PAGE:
Mental Health Definitions and Disparities

Even prior to the forced adaptation of new methods of delivery and novel stressors related to COVID-19, the system of psychological treatment in the United States is still in a very nascent state when compared to the medical system. This review will largely focus on the United States and disparities between Caucasian and African American populations, primarily due to the limited nature of available literature. The authors hope that the awareness of these disparities might be the impetus to look elsewhere for similar patterns. It has been shown that those who suffer from severe psychological distress are less likely to have health insurance or to seek psychological care through typical channels. Often, these individuals use emergency departments at hospitals in attempts to initiate this care (Pearson, 2009)23. The emergency department can often refer these patients to definitive, long-term mental health providers, but this necessarily occupies temporal, material, and staff resources. This dynamic leaves the potential for overcrowding and delay of care during an acute influx of people seeking mental health care. Overcrowding, defined as a census of patients that exceeds reasonable capacity of department resources and staff, has been shown to be correlated with poorer outcomes, inflated mortality rates up to 30%, and an increased likelihood of readmission (Yarmohammadian, 2017)27. This position is rendered additionally acute because patients with mental health complaints tend to be lowest on the list when patient triage takes place in the emergency department setting (Clarke, 2014)28. Additionally, these populations experience greater insecurity related to housing and work environments, which has the potential to further limit access to care for new and existing health conditions, mental or otherwise. Diminished access to essential services which were designed to assist these individuals socioeconomically have a deleterious physical and mental health effect (McKnight-Eily, 2021)24. While efforts are increasing in recent years to pivot to a more holistic treatment modality that does not separate the mind and body into discrete units, but rather treats them as parts of a cohesive system, Western thought still has some distance to travel towards perceiving psychological care as valuable and necessary, akin to an annual visit to ones’ primary care physician. In 2019, prior to the onset of the pandemic, it was shown that approximately 19.2% of Americans sought some type of mental health care in the previous year with 15.8% reporting taking some form of medication for a mental health issue (Terlizzi, 2019)25. This study demonstrated that Caucasians were nearly twice as likely to have sought mental health care than those of other races (Terlizzi, 2019)25. The mechanisms established to care for the mental health of the country are fraught with racial and ethnic disparities, the chronic under-serving of low-income individuals who would likely benefit most from treatment, as well as a public misunderstanding of the professions’ role and the methods by which care is delivered. Prior to the emergence of SARS-CoV-2, it has been revealed that minority populations, particularly those of African descent, experience poorer outcomes in treatment for psychiatric disorders, such as bipolar II. These disparities run extremely deep. This population is misdiagnosed at an exaggerated rate and underrepresented in biological and genomic studies, thereby compounding the issue, and perpetuating the disparity (Akinhanmi, 2018)26. This data serves as a representative point of a larger trend, a foreboding harbinger that is both ancient and contemporary. While these disparities are rooted deeply in global, and particularly American, history, the implications of this disparity affect everyone when a pathogen is involved. This point is made at the outset with the understanding that these populations are underrepresented in research and treatment, therefore one must be cautious in generalizing outcomes to these populations, as history has proven them to be more affected than the data might suggest.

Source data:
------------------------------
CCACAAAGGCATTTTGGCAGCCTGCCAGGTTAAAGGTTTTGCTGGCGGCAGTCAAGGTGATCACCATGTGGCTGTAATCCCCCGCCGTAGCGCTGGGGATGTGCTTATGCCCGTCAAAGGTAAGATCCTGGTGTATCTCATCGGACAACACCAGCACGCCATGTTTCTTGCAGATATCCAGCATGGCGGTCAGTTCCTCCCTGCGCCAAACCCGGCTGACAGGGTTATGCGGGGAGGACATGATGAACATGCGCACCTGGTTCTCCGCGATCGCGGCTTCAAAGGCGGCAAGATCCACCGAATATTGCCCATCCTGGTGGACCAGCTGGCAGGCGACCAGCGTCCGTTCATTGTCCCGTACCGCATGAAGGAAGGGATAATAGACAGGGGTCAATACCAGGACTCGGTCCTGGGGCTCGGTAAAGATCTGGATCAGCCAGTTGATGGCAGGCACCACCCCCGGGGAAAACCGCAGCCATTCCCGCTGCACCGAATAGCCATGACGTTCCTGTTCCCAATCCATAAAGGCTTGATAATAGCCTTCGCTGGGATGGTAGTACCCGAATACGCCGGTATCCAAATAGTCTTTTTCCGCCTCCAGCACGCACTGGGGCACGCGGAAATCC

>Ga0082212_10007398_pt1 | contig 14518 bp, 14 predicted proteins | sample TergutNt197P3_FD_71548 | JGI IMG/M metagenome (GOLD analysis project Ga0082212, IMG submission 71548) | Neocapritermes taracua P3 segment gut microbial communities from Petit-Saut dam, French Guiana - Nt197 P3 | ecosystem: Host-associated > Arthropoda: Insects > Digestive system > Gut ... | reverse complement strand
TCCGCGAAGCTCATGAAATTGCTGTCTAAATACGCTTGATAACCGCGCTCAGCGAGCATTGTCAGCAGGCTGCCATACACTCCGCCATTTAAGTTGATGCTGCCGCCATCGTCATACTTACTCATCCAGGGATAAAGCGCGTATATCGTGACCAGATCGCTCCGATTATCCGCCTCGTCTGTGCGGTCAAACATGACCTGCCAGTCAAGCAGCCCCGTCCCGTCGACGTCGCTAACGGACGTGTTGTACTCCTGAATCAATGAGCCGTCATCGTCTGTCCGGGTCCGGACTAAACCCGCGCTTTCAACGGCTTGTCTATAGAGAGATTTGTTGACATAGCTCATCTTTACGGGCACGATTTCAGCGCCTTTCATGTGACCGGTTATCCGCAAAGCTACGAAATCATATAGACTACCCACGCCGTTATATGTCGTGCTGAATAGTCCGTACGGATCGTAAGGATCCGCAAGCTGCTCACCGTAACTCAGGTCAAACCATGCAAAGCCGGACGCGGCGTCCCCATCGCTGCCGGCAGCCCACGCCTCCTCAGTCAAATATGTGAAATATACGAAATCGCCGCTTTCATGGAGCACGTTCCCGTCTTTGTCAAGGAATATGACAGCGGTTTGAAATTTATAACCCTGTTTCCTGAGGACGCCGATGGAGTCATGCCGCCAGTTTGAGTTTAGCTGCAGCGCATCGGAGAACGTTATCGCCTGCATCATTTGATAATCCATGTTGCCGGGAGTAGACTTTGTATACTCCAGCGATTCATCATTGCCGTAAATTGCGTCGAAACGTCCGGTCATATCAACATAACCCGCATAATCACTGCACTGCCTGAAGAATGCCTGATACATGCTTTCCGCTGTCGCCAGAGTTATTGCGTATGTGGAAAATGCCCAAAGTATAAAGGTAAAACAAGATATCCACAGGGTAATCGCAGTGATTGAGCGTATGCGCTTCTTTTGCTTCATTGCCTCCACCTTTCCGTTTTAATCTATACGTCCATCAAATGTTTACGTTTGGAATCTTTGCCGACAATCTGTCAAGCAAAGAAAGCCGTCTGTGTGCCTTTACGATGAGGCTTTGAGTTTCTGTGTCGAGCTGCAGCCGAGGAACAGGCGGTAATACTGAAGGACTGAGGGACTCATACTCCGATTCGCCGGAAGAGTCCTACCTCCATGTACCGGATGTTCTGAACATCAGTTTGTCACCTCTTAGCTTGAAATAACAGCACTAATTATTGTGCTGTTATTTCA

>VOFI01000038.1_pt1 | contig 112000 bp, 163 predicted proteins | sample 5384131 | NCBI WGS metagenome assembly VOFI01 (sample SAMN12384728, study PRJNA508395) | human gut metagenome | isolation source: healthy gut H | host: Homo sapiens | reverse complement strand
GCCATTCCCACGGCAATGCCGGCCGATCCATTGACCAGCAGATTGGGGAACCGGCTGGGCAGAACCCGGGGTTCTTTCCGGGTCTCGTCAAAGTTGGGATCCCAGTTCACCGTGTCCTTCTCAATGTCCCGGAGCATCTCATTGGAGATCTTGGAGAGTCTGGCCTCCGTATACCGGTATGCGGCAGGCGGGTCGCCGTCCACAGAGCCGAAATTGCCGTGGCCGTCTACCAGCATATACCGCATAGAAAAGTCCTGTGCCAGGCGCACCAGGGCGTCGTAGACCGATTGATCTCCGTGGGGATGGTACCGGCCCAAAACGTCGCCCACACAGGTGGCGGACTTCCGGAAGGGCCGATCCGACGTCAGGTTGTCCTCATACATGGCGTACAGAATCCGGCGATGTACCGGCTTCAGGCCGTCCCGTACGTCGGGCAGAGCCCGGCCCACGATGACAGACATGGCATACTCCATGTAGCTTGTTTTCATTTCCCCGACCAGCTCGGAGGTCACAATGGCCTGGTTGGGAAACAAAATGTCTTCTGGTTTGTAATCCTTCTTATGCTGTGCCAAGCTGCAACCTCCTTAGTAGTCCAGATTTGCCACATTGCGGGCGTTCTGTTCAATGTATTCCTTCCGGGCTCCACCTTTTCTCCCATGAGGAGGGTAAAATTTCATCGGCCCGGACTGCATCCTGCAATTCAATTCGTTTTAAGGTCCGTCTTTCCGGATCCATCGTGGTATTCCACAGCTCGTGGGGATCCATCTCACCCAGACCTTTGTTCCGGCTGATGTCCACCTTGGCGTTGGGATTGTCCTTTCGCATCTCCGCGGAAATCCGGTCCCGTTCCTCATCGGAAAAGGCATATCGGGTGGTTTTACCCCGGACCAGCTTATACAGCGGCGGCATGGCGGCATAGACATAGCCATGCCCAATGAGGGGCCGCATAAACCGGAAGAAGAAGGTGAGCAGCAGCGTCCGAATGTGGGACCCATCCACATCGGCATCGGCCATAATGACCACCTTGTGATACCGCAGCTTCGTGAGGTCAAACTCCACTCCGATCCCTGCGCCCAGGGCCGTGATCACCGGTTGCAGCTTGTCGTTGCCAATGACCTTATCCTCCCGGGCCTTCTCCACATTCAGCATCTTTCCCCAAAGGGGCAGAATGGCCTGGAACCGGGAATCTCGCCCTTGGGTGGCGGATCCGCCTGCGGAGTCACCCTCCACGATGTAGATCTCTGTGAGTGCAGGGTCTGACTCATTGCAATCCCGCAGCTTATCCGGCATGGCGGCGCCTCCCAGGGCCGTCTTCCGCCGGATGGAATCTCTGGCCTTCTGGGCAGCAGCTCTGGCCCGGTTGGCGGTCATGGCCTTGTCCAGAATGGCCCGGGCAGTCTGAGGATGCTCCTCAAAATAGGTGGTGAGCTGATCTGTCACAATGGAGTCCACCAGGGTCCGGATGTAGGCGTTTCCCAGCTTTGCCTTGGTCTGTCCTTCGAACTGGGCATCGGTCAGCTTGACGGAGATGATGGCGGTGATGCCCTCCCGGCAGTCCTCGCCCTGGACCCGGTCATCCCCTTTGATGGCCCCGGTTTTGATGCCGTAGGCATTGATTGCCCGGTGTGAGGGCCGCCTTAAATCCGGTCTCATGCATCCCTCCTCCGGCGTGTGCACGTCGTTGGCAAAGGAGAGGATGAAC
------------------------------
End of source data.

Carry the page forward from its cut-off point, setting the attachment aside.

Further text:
One aspect of mental health care that shifted drastically as a result of COVID-19 was the mode of delivery of psychological services. The age of telemedicine was thrust forward with little natural progression and many industries adapted to shutdowns in a hurried manner (Pierce, 2021)29. The psychological profession was no different. One study demonstrated a 12-fold increase among psychologists surveyed during the onset of the pandemic, boosting from approximately 7% to approximately 85% utilization (Pierce, 2021)29. Those who practiced primarily in outpatient settings, particularly those within Veterans Affairs offices reported a 24-fold increase, with approximately 35% stating that they would continue using the modality in the future (Pierce, 2021)29. While this might seem like progressivism and a natural consequence of more accessible technology, it bears some of the same blemishes that of inequity that plagued the profession in its previous iteration. Essentially, access to required internet services and technology is a requisite and those who are on the lowest income spectrum do not have consistent access to the technology required for telehealth (Pierce, 2021)29. As we have shown previously, these are typically the individuals most at risk for severe psychological distress, potentially limiting access to vital care in an additional way (Pearson, 2009)23. Furthermore, the people that have lesser access to technological innovations that could mediate the necessity to report in person to high-risk environments are more likely to use public transportation, providing yet more routes of exposure and extra helpings of anxiety related to contracting the virus (Purtle, 2020)30.